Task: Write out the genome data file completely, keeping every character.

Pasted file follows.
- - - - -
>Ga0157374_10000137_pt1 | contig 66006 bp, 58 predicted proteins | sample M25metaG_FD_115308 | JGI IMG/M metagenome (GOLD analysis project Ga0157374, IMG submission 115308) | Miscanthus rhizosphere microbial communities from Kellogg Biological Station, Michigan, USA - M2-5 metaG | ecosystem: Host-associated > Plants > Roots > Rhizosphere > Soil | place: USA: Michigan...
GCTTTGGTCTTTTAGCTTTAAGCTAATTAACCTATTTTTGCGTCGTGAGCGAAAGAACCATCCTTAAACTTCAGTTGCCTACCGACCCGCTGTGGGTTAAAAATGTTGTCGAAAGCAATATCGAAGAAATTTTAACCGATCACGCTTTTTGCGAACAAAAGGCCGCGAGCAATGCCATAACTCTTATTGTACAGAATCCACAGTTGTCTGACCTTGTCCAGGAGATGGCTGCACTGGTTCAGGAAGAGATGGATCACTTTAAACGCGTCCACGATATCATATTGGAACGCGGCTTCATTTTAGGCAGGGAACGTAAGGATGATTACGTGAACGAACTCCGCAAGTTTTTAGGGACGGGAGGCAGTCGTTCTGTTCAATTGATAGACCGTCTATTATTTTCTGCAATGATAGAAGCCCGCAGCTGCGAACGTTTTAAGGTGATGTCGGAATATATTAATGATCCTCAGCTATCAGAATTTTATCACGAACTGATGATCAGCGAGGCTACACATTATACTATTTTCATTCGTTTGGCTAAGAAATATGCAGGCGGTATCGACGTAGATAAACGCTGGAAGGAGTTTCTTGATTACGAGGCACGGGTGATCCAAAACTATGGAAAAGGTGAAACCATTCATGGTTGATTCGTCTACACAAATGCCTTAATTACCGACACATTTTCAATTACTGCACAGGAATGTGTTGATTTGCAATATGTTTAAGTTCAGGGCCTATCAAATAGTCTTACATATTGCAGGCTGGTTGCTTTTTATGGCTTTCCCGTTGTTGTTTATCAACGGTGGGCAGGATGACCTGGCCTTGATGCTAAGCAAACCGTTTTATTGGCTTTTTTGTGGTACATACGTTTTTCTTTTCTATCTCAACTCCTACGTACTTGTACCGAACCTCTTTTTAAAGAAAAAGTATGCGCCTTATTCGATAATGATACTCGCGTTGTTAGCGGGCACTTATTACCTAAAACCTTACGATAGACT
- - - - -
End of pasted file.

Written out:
>Ga0157374_10000137_pt1 | contig 66006 bp, 58 predicted proteins | sample M25metaG_FD_115308 | JGI IMG/M metagenome (GOLD analysis project Ga0157374, IMG submission 115308) | Miscanthus rhizosphere microbial communities from Kellogg Biological Station, Michigan, USA - M2-5 metaG | ecosystem: Host-associated > Plants > Roots > Rhizosphere > Soil | place: USA: Michigan...
GCTTTGGTCTTTTAGCTTTAAGCTAATTAACCTATTTTTGCGTCGTGAGCGAAAGAACCATCCTTAAACTTCAGTTGCCTACCGACCCGCTGTGGGTTAAAAATGTTGTCGAAAGCAATATCGAAGAAATTTTAACCGATCACGCTTTTTGCGAACAAAAGGCCGCGAGCAATGCCATAACTCTTATTGTACAGAATCCACAGTTGTCTGACCTTGTCCAGGAGATGGCTGCACTGGTTCAGGAAGAGATGGATCACTTTAAACGCGTCCACGATATCATATTGGAACGCGGCTTCATTTTAGGCAGGGAACGTAAGGATGATTACGTGAACGAACTCCGCAAGTTTTTAGGGACGGGAGGCAGTCGTTCTGTTCAATTGATAGACCGTCTATTATTTTCTGCAATGATAGAAGCCCGCAGCTGCGAACGTTTTAAGGTGATGTCGGAATATATTAATGATCCTCAGCTATCAGAATTTTATCACGAACTGATGATCAGCGAGGCTACACATTATACTATTTTCATTCGTTTGGCTAAGAAATATGCAGGCGGTATCGACGTAGATAAACGCTGGAAGGAGTTTCTTGATTACGAGGCACGGGTGATCCAAAACTATGGAAAAGGTGAAACCATTCATGGTTGATTCGTCTACACAAATGCCTTAATTACCGACACATTTTCAATTACTGCACAGGAATGTGTTGATTTGCAATATGTTTAAGTTCAGGGCCTATCAAATAGTCTTACATATTGCAGGCTGGTTGCTTTTTATGGCTTTCCCGTTGTTGTTTATCAACGGTGGGCAGGATGACCTGGCCTTGATGCTAAGCAAACCGTTTTATTGGCTTTTTTGTGGTACATACGTTTTTCTTTTCTATCTCAACTCCTACGTACTTGTACCGAACCTCTTTTTAAAGAAAAAGTATGCGCCTTATTCGATAATGATACTCGCGTTGTTAGCGGGCACTTATTACCTAAAACCTTACGATAGACT